Mumbai: The 15th Finance Commission will reconcile data from several sources for its report as a matter of prudence, the commission’s chairman said on Thursday, amid a cloud over the credibility of India’s key economic statistics.
Mint reported on Tuesday citing a National Sample Survey Office (NSSO) report that India used a database riddled with holes to estimate its gross domestic product. The NSSO study, conducted in the 12 months ending June 2017, said that as much as 38% of companies in the MCA-21 database could not be traced or were wrongly classified.
Finance Commission members led by chairman N.K. Singh were in Mumbai to meet the Reserve Bank of India (RBI) governor, deputy governors and representatives of banks and financial institutions.
Singh said some members of his team will stay back in Mumbai to reconcile data provided by the Comptroller and Auditor General of India (CAG), the Reserve Bank of India, and the finance ministry and other sources.
“It would be within the bounds of acceptable and appropriate prudence to be able to do so,” said Singh.
He said this data includes key financial variables of states’ expenditure and debt from CAG, data on central government’s debt and public sector borrowings.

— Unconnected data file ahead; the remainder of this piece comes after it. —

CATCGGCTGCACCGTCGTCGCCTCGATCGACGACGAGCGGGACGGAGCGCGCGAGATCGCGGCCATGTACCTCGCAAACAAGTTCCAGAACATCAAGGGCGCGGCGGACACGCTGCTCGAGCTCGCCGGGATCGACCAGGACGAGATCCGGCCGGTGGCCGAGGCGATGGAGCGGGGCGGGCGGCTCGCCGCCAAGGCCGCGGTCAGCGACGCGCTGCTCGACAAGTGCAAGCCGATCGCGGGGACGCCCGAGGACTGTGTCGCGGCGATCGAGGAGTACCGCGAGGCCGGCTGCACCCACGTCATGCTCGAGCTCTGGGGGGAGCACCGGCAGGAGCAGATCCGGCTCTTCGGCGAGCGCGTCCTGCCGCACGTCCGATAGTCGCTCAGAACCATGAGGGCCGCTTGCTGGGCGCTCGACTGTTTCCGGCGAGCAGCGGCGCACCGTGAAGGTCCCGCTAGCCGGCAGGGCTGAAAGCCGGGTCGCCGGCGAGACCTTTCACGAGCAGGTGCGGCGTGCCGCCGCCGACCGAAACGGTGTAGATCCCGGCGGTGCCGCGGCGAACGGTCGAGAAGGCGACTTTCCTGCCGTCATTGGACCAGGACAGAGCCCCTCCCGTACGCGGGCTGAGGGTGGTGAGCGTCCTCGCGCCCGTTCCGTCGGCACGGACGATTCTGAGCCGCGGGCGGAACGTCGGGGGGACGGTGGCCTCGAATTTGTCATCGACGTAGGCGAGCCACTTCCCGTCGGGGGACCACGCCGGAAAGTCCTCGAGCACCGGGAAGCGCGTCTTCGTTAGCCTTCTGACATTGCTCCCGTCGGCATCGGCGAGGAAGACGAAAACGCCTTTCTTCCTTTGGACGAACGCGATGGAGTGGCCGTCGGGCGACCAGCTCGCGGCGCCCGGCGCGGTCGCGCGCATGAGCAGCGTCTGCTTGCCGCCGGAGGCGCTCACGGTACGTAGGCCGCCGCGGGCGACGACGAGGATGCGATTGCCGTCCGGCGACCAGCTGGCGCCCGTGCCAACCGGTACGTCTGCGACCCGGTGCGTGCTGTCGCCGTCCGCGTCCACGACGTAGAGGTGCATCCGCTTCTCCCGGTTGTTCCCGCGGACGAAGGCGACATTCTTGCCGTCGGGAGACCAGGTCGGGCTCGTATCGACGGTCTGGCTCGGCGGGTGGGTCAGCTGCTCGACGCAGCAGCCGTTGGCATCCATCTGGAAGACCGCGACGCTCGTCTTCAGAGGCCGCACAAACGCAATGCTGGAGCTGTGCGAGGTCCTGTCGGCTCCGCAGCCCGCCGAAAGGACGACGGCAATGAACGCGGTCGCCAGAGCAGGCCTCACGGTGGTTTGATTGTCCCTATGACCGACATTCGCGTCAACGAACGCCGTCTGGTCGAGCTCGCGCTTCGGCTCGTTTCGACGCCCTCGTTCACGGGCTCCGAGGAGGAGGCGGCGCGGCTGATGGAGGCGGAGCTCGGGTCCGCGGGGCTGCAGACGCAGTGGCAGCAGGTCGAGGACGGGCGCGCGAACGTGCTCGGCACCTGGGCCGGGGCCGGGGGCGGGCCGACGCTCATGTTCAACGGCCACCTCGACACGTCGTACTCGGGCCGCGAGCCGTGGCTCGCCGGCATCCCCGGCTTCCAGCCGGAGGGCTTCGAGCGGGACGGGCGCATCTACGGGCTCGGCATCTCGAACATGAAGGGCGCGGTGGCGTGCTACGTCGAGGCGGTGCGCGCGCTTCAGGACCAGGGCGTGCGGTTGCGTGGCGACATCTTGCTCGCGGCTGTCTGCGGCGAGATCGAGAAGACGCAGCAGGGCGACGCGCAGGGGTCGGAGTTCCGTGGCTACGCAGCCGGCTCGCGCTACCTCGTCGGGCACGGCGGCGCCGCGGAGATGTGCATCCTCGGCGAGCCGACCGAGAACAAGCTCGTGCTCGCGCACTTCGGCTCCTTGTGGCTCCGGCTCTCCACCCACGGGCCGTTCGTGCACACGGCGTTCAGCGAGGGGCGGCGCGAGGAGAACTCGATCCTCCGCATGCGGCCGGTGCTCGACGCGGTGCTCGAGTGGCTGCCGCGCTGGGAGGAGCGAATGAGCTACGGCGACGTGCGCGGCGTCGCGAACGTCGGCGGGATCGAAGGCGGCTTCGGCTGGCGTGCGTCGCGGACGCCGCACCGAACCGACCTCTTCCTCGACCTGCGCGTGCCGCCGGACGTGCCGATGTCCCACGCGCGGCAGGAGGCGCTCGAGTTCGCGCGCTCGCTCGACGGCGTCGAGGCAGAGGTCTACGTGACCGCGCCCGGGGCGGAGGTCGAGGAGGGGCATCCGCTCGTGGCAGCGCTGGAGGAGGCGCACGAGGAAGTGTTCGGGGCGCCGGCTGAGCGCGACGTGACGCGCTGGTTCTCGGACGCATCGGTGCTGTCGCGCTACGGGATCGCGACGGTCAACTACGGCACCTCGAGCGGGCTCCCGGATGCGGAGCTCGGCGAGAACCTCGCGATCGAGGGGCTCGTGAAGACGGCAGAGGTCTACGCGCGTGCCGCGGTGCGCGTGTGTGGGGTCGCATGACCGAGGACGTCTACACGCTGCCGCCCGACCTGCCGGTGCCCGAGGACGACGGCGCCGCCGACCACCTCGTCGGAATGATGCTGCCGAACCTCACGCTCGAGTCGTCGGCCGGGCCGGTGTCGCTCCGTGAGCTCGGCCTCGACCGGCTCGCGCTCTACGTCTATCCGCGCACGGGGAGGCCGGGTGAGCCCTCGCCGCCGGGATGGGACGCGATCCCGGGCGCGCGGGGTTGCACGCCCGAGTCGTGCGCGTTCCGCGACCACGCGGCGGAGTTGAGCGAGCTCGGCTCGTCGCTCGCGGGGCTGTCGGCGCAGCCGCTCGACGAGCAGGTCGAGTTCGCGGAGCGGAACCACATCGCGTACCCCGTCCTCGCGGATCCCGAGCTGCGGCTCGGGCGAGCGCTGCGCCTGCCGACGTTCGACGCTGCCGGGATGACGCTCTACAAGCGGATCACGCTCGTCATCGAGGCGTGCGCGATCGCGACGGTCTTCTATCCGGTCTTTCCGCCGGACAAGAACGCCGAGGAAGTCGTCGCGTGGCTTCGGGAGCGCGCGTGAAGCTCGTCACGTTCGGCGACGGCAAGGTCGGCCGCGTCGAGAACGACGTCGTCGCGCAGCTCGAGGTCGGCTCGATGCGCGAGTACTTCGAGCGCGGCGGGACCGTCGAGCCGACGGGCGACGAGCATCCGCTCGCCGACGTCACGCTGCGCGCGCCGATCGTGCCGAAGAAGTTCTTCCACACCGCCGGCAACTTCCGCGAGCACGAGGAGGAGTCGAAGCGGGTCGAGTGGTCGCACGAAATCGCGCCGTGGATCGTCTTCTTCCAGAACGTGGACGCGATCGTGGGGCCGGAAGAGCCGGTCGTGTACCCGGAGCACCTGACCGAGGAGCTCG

“There are data from multiple sources that are available to the government and these should be on the same page as far as we are concerned. We may or may not succeed but we at least (would) come to a conclusion that this is what we believe is most credible,” said Singh.
According to him, the commission would try to reconcile and come to conclusions on what to consider reliable data in the public domain and it has nothing to do with the methodology of computation. “But in terms of public domain itself, if there are multiple sources from where data has been collected, then we are seeking reconciliation on key data,” added Singh.
He also said that the issue of the upcoming Bimal Jalan Committee report on the central bank’s economic capital framework (ECF) was not discussed at its meeting with RBI on Wednesday. “This was not discussed and should not have been discussed in depth by the Finance Commission and the RBI because this is entirely an in-house committee of the RBI. In passing, it was mentioned to us that the Bimal Jalan Committee report is in fairly advanced stage of deliberations and they would be submitting their report, perhaps, well in time for the Union budget of July this year,” said Singh.
The committee, formed to review the existing ECF, has former RBI deputy governor Rakesh Mohan as its vice-chairman. Other members are RBI central board directors Bharat Doshi and Sudhir Mankad, deputy governor N.S. Vishwanathan and economic affairs secretary Subhash Chandra Garg.